How did your artistic journey start, El?
My artistic journey started a year ago after I had returned from a trip around Europe. I had been sleeping rough on the streets of Paris and having had my passport stolen I was relying on my parents and the council for sustenance when I returned to Scotland. I was rehoused and started taking walks in the country where I would encounter the local livestock – mostly cows – and my experiences with them led to art.
It was a beautiful time with echoes of Greek legend. It was difficult to believe and I was painfully aware of this strange separation between spiritual martyrdom and my awareness of events.
I had been taking a lot of photos whilst documenting my time in Europe so I was already familiar with my camera phone. I then started taking photos of birds flying around my house and (having never done wildlife photography before) I was amazed at the results. I was working from home at the time having just started a new job but decided I’d take a chance, dreaming that I could make it. So I quit my job and spent the next 8 months taking photos.
How did you arrive at the theme of your work?
The theme came from a few good framed shots of birds flying or taking off from streetsigns. I had done these sporadically but with the consistency of the photos I was taking I decided to experiment more with the signage in the street. I thought it unlikely that I would get the results I’ve achieved but the Arcadian wildlife was so responsive to my framing. After that it was apparent that this was a joint venture where I would find a sign and the birds would fly into the shot if they liked what was being communicated. This way of doing things has yet to sink in to my consciousness.
Can you walk us through your creative process?
The creative process has been a lifetime in the making. It stems from spiritual experiences I had 15 years ago and has been a long journey from there. I changed lifestyle habits as a result and these changes have been a means of exploring an understanding of what artistic skill could be. There have been extremes of course but I’m not encouraging an ascetic approach. It seems living the right way leads to creative output.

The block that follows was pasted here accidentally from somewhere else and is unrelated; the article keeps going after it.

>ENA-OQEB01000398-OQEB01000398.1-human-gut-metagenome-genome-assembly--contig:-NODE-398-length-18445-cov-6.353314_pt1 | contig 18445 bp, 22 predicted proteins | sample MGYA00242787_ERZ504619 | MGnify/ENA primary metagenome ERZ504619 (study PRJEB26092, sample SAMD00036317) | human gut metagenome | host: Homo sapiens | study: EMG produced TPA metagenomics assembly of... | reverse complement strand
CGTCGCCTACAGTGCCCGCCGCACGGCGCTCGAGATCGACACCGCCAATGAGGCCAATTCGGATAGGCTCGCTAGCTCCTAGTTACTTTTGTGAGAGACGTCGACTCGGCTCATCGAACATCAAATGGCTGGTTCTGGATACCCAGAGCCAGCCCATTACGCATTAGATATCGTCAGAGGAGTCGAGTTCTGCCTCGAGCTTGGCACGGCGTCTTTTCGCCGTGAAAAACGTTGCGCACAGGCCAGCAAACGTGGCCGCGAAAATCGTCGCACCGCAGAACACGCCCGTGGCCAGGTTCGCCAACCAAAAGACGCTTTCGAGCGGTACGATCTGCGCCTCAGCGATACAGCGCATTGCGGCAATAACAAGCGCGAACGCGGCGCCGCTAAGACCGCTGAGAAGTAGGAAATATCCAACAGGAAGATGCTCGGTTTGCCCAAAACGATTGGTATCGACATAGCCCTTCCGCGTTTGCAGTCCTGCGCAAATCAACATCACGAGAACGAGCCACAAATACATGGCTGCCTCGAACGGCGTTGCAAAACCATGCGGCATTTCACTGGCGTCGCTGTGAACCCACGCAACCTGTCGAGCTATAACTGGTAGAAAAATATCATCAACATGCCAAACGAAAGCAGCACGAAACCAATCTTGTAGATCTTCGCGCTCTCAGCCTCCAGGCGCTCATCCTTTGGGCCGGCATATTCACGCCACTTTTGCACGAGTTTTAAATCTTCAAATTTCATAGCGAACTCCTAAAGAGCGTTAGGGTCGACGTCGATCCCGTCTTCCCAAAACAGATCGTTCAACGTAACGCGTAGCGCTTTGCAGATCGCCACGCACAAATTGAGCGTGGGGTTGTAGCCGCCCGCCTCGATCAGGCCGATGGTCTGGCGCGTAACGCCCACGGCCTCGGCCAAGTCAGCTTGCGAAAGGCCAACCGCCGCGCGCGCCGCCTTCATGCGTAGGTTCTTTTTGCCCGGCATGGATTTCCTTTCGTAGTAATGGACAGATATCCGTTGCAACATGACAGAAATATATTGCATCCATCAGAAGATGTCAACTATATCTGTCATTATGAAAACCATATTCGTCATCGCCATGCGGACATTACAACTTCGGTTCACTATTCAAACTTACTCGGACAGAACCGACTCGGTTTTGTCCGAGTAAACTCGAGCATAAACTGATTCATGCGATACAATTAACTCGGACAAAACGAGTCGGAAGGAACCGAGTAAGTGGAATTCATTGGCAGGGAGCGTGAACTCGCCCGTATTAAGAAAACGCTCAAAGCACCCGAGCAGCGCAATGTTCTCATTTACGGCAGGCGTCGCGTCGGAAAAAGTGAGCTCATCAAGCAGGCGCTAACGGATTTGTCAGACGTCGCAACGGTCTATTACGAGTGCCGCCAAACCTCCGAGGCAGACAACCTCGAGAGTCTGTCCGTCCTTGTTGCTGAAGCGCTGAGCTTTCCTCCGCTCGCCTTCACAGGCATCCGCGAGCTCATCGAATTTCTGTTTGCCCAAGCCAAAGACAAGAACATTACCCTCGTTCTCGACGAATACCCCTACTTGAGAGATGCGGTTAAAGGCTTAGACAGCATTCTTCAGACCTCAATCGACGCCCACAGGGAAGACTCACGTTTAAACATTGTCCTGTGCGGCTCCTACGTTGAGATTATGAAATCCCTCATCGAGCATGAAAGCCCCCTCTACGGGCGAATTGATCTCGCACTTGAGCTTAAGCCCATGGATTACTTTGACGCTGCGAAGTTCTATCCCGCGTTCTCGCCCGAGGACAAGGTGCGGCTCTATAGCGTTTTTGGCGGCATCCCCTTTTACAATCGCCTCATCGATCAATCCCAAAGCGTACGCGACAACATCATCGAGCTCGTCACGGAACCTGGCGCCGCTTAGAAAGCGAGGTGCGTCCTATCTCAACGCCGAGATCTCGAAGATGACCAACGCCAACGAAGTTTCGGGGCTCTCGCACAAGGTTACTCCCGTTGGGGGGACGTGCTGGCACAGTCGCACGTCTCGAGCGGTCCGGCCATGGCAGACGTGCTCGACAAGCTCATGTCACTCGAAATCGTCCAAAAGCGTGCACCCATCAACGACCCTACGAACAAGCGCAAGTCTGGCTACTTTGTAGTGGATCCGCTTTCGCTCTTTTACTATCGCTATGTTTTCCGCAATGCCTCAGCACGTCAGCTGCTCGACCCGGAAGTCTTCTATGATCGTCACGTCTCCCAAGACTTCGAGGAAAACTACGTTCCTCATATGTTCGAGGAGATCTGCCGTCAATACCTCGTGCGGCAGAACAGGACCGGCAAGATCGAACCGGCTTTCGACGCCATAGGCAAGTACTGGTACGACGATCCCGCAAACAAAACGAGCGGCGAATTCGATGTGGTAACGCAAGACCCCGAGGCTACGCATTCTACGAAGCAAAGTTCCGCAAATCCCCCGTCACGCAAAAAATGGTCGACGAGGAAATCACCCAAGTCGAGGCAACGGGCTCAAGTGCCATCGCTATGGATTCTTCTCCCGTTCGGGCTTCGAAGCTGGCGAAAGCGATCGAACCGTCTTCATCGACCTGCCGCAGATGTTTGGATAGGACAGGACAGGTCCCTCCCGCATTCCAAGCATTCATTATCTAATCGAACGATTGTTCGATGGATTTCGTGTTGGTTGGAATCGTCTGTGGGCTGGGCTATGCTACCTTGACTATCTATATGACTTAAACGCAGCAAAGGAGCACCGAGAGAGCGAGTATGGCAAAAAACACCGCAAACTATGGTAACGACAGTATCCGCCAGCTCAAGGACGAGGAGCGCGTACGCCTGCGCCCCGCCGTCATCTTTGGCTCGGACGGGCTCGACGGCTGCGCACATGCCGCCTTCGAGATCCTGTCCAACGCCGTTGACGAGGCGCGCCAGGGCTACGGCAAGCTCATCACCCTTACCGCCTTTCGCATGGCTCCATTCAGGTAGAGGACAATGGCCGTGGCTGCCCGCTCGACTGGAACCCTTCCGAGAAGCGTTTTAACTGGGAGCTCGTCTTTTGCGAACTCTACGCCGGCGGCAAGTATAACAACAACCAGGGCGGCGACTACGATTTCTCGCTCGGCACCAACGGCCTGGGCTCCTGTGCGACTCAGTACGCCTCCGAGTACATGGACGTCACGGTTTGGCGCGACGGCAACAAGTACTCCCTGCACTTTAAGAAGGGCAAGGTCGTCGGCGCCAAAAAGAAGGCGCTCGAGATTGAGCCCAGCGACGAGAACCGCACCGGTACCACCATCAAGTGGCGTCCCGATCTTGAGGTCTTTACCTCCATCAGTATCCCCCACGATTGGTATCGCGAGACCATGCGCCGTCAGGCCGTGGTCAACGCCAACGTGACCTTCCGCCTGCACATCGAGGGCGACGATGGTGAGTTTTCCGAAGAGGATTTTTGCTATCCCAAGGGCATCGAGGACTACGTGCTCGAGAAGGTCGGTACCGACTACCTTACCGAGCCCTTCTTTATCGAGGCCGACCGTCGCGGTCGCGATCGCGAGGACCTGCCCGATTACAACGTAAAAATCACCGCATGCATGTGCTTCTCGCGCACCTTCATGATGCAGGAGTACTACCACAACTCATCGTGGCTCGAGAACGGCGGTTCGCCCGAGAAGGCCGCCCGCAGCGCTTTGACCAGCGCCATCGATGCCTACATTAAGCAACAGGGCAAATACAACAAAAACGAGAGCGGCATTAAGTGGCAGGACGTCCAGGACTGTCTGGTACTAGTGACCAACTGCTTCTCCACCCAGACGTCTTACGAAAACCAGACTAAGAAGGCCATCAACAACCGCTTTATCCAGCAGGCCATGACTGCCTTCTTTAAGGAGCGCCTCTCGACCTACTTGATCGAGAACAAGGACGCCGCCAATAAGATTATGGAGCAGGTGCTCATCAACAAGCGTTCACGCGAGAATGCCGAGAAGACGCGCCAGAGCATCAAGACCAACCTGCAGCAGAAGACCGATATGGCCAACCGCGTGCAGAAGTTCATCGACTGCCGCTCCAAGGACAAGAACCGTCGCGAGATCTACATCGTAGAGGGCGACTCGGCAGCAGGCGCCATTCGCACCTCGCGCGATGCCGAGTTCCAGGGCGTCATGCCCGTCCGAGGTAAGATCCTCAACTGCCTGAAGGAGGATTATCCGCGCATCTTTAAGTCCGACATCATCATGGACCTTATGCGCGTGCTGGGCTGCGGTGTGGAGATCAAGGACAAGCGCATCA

How has your practice changed over time?
Over time I’ve become more aware of the sensitive responses of nature. It speaks to me often. Sometimes intensely and other times subtley. The clarity of its voice has led to me taking more creative chances with my framing and the results have been amazing yet not surprising.
How do you overcome creative blocks?
I try to find something else connected with the overall theme to fill the void. This work is part of a massive project that began with the spiritual experiences of my young adulthood. There are many other things I have been looking at besides art such as health, sex, communication and religion. There is so much that you cannot get bored of the subject but I must admit it has been quite a drudgery at times health wise. You can find yourself spending a lot of time in bed. But then you look out the window and see this new collaborator flying around – and the results have been affirming.
Who influences you? Which other artists work do you love?
I’ve been on instagram this past year posting photos experimenting with communication, feeds and algorithms so I’ve seen a lot of other artists work. I admire the classical works found in Cathedrals, ancient wonders and such and have been inspired by all the urban minimalism.
I also enjoy the female models that post daily content and admire the standard of their presentation (louisa khovanski is pretty good but there are soooo many models).
I also like folk that are doing the same thing I am – exploring nature. Yana Wernicke is interesting. I like how she seems to indulge her base desires to connect with the animals.
What advice would you give to artists who are just starting out?
If you need to do it – do it.
Is there anything else you would like people to know about your work or your experiences as an artist?
I have suffered too much for you people and got fuck all in return.
See El’s work at our Summer Show, running at Six Foot Gallery until 6th July 2023.